The sample included 30 unique AUD/SUD randomized clinical trials3,7,35-62 that examined CBT in combination with some form of pharmacotherapy. The study publication range was 1992 to 2016. The median sample size was 82 participants, with a range of 3035 to 917.3 The primary substance targeted in these clinical trials was alcohol (15 [50%]), followed by cocaine (7 [23%]) and opioids (6 [20%]). The sample mean (SD) participant age was 39 (6) years, with a mean (SD) of 28% (12%) female participants. Although reporting of race and ethnicity were inconsistent, the mean (SD) percentages were as follows: 66% (26%) white (21 of 30 studies), 35% (28%) black (15 of 30 studies), and 9% (7%) Latinx (15 of 30 studies). Diagnostically, study inclusion primarily (ie, 95%) targeted individuals with abuse or dependence as defined by Diagnostic and Statistical Manual of Mental Disorders (Fourth Edition) criteria.63 The CBT portion of these combined interventions was 73% individual and 26% group delivered, and 1 study36 used a mixture of individual and group sessions. The mean number of planned sessions was 16 (range, 4-48), and recruitment contexts were primarily specialty substance use or mental health clinics (20 [68%]), medical settings (5 [16%]), and community advertising (5 [16%]). The following pharmacotherapies were examined in this review: naltrexone hydrochloride and/or acamprosate sodium (26 of 62 effect sizes [42%]), methadone hydrochloride or combined buprenorphine hydrochloride and naltrexone (Suboxone) (11 of 62 [18%]), disulfiram (5 of 62 [8%]), and another pharmacotherapy or a mixture of pharmacotherapies (20 of 62 [32%]) (see Table 1 and Table 2 for details). Study-level risk-of-bias assessment showed 18 studies (60%) were low risk.28 When studies were designated as unclear or high risk, this was typically owing to (1) the presence of baseline differences between conditions, (2) no report of blinding of personnel and participants, and (3) no report of blinding of outcome assessment. Finally, most studies (21 [70%]) were published in the United States. Of studies conducted outside the United States, the following countries were represented: Germany, Sweden, the Netherlands, Switzerland, Finland, China, and Australia.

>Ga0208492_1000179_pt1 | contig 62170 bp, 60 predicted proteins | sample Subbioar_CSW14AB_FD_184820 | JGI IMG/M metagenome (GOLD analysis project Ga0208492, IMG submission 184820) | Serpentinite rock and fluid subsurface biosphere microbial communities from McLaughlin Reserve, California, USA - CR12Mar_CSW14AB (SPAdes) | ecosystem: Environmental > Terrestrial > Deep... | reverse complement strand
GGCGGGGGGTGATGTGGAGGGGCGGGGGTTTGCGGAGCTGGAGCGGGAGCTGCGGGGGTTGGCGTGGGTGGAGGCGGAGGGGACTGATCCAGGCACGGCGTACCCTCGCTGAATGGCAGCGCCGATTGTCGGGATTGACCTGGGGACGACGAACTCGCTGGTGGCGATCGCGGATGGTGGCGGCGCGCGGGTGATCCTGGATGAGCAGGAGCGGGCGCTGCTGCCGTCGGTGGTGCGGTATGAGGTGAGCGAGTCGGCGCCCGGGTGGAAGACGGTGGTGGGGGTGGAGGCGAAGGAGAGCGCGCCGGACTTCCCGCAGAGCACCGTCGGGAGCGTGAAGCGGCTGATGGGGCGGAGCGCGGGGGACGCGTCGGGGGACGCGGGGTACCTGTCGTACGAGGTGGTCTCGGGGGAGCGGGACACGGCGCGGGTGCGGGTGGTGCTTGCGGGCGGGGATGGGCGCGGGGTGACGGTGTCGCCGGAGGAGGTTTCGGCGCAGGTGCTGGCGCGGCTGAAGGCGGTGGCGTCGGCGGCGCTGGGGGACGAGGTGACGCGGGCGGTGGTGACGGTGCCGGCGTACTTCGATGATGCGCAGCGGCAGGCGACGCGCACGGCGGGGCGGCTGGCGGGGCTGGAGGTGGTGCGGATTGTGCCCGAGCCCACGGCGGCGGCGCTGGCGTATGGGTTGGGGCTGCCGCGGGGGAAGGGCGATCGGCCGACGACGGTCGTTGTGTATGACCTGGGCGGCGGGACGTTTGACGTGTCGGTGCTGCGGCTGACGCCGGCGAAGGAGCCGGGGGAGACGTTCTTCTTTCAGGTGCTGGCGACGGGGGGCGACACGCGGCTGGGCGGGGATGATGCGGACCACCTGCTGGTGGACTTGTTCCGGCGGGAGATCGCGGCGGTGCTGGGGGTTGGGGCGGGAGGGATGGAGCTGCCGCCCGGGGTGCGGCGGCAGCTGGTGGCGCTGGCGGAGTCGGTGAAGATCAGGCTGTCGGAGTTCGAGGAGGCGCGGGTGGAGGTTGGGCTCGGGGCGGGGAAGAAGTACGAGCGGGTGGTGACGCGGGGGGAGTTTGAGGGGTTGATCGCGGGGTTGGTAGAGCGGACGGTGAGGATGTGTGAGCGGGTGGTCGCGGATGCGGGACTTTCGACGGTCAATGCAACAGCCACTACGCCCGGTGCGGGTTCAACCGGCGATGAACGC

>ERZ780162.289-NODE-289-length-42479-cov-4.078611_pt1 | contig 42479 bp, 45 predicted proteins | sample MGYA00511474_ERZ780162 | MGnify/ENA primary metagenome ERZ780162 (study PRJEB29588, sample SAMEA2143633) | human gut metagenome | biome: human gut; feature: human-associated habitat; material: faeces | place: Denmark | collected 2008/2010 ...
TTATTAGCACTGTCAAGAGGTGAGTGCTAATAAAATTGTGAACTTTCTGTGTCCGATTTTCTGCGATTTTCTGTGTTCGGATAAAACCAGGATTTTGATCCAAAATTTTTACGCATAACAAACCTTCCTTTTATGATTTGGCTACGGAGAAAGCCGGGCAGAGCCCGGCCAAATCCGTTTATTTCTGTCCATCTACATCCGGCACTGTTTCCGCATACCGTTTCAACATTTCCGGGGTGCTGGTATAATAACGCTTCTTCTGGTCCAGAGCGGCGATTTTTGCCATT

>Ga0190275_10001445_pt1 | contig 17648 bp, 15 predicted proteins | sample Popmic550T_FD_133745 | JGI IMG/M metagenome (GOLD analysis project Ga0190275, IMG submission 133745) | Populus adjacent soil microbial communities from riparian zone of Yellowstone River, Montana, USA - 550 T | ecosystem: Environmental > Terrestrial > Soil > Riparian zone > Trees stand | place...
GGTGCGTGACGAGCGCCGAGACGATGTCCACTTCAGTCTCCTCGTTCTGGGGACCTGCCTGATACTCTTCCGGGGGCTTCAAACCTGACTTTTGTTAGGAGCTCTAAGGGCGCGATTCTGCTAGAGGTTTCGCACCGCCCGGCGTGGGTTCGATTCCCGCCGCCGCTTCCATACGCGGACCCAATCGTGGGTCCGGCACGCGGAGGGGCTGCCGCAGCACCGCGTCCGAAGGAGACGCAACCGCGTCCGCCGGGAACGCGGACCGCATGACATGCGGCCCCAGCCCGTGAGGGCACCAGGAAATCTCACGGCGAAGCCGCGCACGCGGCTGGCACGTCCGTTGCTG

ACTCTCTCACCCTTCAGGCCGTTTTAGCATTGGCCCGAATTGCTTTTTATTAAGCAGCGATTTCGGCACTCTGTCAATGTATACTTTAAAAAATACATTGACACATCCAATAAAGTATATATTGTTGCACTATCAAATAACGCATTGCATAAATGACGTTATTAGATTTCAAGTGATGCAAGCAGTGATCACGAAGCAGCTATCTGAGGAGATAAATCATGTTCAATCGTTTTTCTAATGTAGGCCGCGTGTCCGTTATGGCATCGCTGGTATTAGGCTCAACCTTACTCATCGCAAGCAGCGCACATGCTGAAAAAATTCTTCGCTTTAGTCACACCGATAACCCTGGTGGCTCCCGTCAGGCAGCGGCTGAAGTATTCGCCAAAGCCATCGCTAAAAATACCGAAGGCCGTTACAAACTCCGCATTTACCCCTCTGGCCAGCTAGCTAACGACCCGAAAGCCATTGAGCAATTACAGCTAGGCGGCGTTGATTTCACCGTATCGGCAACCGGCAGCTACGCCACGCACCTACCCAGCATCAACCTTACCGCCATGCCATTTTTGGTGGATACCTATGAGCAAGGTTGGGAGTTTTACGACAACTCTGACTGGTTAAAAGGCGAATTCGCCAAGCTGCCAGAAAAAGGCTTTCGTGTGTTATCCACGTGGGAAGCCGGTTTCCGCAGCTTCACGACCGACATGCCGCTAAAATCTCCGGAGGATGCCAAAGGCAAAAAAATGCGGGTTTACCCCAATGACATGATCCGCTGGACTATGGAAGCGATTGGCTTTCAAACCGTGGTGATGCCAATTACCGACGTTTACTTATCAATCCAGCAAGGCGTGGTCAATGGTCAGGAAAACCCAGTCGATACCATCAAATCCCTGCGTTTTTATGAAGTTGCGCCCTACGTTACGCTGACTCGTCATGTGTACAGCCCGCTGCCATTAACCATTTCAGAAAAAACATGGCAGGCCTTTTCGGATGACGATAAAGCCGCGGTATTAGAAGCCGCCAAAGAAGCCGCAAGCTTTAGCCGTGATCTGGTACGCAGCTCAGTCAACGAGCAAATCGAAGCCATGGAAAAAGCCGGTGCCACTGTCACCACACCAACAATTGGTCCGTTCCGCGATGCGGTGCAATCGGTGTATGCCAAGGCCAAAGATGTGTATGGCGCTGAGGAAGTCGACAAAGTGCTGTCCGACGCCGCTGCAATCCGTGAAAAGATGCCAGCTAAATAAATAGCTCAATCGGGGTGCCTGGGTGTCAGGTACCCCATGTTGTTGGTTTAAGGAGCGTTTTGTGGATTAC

Tables 1 and 2 describe each study with respect to key design characteristics and effect sizes and are separated by posttreatment and follow-up outcomes, respectively. For outcomes of interest, biological assay/frequency measures and quantity measures are considered primary, and when available both are reported in Tables 1 and 2. Finally, the sample was distributed in roughly equal thirds with respect to the types of conditions to which combined CBT and pharmacotherapy was compared; narrative results and Tables 1 and 2 are organized by these clinically informative subgroups, and given the distinctiveness of these comparator conditions, no overall pooled effect size is reported. For pictorial plot information, see eFigures 1 through 10 in the Supplement.

    CBT Plus Pharmacotherapy Compared With Usual Care Plus Pharmacotherapy